Plants "Clean" Air inside Our Homes! |
Colorado State University, Denver County Cooperative Extension, Master Gardener 1999-2007
Houseplants are the latest word in household cleaning. Research now shows that houseplants play an important role in cleaning the air we breath, both indoors and out.
Plants produce their own food through a process called photosynthesis. This means they take in carbon dioxide from the atmosphere and release oxygen. Photosynthesis "cleans" our air by absorbing carbon dioxide and by taking in certain other pollutants, as well.
A team of National Aeronautics and Space Administration (NASA) researchers lead by Dr. Bill Wolverton tested the effect of fifteen house plants on three pollutants known to be present in spacecrafts. These same three pollutants--benzene, formaldehyde and trichloroethylene--are present in homes and office buildings. They occur because they are emitted from furnishings, office equipment and some building materials.
Under controlled conditions, in the NASA study, certain houseplants were found to remove as much as 87 percent of indoor air pollutants within 24 hours.
Until recently, indoor air pollution was not considered a health threat; most homes and public buildings leaked so much that air often was replaced every couple of hours. But during the 1970's, after energy shortages occurred, more and more of us began to insulate our houses and office buildings to conserve energy and lower heating and cooling costs. As a result, indoor air might linger for five hours or more allowing pollutants to accumulate.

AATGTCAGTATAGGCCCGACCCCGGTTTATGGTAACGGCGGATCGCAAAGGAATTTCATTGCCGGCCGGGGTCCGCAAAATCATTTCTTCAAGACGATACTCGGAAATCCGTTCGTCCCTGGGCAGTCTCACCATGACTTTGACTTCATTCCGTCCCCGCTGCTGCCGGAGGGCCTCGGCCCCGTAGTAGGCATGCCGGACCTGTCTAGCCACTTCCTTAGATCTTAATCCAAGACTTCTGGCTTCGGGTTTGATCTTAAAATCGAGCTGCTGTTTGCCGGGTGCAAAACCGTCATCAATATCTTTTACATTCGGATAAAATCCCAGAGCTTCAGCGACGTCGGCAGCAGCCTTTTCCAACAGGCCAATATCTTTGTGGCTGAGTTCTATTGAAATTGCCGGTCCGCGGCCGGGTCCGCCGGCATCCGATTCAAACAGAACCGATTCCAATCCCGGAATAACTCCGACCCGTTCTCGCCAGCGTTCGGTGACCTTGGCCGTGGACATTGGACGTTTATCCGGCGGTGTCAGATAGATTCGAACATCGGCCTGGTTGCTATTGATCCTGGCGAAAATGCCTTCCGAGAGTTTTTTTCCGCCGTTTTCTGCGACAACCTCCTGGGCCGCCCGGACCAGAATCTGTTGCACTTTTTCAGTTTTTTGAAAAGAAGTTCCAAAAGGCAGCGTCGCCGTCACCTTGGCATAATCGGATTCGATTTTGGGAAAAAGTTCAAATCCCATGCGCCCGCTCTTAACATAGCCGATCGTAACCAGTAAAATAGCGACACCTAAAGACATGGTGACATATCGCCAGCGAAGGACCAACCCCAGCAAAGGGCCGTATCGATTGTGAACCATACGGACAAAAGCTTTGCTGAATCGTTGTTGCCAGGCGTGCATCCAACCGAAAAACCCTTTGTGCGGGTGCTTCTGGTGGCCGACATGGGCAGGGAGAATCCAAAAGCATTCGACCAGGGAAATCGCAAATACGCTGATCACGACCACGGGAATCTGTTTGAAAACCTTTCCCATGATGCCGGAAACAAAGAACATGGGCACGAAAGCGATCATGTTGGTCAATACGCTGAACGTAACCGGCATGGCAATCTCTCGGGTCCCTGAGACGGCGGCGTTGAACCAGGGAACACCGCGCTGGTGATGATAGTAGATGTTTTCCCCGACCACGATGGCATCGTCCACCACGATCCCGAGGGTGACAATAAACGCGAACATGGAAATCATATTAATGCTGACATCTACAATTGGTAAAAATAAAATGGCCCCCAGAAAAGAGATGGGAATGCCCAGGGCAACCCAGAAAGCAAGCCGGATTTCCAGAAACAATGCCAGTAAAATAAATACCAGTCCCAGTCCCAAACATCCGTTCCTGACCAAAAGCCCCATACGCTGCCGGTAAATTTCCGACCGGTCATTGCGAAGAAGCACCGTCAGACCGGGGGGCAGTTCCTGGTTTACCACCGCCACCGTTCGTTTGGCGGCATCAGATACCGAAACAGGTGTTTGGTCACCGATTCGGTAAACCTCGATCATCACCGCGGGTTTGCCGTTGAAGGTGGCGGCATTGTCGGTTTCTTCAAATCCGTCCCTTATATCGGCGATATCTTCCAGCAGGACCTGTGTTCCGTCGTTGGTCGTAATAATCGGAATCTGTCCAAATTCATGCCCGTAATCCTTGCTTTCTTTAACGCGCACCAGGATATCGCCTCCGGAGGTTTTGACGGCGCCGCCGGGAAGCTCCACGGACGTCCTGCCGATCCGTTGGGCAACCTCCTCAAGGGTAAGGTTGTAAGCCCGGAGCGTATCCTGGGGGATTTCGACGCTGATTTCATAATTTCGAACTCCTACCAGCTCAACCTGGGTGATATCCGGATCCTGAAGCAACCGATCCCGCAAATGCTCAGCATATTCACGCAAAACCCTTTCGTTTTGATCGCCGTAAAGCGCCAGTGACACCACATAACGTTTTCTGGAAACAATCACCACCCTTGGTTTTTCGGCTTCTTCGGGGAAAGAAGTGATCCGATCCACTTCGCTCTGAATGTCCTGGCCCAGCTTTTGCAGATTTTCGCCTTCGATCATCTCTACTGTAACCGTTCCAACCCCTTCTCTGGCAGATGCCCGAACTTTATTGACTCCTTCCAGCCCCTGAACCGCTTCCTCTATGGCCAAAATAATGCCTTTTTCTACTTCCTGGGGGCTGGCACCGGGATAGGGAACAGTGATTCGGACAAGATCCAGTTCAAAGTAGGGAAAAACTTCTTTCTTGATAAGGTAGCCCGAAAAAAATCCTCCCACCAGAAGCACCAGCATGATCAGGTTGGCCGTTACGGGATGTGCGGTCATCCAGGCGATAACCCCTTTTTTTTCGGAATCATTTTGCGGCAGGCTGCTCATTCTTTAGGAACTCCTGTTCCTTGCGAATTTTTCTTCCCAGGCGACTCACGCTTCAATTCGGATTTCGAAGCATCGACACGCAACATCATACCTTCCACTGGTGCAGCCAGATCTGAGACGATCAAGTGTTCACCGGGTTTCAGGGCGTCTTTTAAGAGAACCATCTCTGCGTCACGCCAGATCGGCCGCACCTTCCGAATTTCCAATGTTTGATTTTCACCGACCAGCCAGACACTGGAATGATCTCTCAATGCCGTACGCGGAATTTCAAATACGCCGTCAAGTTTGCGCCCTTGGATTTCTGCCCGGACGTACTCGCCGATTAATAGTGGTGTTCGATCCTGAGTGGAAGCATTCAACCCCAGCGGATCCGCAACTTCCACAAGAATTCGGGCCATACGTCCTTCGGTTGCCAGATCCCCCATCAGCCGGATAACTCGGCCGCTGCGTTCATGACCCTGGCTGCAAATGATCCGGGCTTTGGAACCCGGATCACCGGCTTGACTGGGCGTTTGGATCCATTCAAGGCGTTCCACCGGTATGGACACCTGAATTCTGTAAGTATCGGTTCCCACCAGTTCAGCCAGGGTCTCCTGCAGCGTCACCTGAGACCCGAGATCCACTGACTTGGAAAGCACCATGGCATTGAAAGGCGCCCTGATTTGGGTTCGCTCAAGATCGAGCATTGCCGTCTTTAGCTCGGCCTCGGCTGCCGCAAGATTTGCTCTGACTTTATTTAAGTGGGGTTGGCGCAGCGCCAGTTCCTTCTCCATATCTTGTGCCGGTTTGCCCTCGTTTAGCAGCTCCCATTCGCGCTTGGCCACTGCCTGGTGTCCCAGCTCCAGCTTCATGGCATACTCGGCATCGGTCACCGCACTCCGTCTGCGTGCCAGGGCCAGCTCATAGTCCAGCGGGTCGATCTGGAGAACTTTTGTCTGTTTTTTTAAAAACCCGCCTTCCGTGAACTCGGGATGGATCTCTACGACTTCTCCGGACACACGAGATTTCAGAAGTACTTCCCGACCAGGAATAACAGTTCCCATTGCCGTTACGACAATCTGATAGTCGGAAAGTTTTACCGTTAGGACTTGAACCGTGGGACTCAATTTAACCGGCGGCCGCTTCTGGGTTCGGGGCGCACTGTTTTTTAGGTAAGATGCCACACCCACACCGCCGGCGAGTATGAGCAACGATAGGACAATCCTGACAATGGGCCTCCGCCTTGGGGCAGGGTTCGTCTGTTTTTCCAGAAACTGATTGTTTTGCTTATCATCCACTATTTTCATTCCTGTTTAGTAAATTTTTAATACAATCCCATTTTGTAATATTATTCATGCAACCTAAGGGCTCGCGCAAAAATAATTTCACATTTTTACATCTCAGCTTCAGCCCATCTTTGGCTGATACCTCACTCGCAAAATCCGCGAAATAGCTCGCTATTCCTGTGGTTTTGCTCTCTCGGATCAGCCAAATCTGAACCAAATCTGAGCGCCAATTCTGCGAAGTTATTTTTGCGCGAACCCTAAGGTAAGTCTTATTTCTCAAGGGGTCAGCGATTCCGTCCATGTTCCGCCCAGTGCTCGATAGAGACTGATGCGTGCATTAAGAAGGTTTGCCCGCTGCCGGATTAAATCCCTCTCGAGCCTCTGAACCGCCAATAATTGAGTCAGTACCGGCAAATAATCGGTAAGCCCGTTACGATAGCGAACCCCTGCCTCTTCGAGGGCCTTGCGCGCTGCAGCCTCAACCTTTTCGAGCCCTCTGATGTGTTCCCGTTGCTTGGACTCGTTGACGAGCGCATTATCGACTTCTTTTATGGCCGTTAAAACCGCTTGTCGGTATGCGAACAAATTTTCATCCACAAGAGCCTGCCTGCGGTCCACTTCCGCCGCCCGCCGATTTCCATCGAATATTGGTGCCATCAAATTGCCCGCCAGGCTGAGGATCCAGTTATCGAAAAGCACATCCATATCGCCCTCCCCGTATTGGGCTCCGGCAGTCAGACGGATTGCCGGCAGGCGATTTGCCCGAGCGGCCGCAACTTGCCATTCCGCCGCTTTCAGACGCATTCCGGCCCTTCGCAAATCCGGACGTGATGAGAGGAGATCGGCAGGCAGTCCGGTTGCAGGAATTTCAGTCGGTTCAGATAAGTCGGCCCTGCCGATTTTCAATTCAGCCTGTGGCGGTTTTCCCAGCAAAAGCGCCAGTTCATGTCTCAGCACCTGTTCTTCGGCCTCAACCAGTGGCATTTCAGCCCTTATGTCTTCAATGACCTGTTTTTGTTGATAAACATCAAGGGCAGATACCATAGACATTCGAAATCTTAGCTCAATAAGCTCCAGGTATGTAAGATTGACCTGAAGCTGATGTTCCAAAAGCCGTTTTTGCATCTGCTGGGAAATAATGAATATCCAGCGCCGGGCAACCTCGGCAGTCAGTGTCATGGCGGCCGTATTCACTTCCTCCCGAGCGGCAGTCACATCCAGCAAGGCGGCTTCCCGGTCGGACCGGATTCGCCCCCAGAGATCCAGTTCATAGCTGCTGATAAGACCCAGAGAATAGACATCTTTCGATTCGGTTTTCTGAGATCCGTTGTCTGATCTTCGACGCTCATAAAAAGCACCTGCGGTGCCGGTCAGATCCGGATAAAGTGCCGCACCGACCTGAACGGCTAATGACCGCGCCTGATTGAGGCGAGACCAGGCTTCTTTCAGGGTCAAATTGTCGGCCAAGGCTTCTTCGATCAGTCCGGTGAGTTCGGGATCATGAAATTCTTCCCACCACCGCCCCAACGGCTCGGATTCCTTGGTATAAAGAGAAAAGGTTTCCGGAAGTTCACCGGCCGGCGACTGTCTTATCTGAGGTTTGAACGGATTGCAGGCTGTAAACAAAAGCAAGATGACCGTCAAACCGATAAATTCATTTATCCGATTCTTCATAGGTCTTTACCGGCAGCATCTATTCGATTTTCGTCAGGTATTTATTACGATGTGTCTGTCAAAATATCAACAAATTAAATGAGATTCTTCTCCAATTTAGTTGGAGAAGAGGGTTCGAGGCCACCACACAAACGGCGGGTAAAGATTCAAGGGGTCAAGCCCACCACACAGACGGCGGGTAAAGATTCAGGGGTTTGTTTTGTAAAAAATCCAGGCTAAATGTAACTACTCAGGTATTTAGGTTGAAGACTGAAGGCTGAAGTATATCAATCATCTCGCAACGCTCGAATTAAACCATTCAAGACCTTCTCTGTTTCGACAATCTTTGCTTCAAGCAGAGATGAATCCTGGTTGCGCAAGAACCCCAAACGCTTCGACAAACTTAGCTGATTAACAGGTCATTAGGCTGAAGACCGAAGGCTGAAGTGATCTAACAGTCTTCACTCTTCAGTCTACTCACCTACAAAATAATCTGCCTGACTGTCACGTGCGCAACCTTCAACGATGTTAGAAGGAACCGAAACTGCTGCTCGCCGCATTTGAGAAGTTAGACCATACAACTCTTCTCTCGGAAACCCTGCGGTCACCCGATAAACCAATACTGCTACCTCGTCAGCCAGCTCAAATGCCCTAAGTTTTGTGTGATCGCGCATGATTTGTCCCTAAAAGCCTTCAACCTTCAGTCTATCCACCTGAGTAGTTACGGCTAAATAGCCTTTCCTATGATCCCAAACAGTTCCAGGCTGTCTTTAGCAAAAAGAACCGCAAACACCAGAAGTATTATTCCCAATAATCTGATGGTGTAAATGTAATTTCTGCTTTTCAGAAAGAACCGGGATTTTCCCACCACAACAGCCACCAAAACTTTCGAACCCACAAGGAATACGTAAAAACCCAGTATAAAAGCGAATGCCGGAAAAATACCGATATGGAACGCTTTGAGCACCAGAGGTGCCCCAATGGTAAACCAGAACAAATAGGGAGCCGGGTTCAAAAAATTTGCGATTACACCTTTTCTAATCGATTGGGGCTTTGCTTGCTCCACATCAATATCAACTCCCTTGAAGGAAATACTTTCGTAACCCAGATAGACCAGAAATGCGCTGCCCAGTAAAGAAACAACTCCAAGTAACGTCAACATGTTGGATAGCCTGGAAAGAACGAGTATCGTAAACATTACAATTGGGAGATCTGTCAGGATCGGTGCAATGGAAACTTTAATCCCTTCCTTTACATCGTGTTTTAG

Researchers are just beginning to understand how indoor pollutants such as cigarette smoke, for example, can harm humans. Effects range from skin and eye irritations to headaches and allergies. Some of the pollutants may be carcinogenic. According to the NASA study, the plants listed below proved effective in removing certain indoor air pollutants
|Pollutant||Source||Plants Removing Pollutant|
|Benzene||Inks, oils, paints, plastics, rubber, dyes, detergents,
tobacco smoke, synthetic fibers
|English Ivy, Dracaena marginata, Janet Craig, Warneckei, Chrysanthemum, Gerbera Daisy, Peace lily|
|Formaldehyde||Foam insulation, plywood, pressed-wood products, grocery bags, waxed paper, fire retardants, adhesive binders in floor coverings, cigarette smoke, natural gas||Azalea, Philodendron, Spider plant, Golden Pothos, Bamboo palm, Corn plant, Chrysanthemum, Mother-in-law's tongue|
|Trichloroethylene||Primarily used in the metal degreasing and dry cleaning industries; also in printing inks, paints, lacquers, varnishes, adhesives||Gerbera Daisy, Chrysanthemum, Peace lily, Warneckei, Dracaena marginata|
|The NASA researchers suggest that for the test plants to be effective "air cleaners" it is necessary to use 1 potted plant per 100 square feet of home or office space. Indeed, it would appear that plants have many useful qualities, including one of making our indoor air cleaner to breath.*|
*Information obtained from The Foliage For Clean Air Council and National Academy of Sciences.
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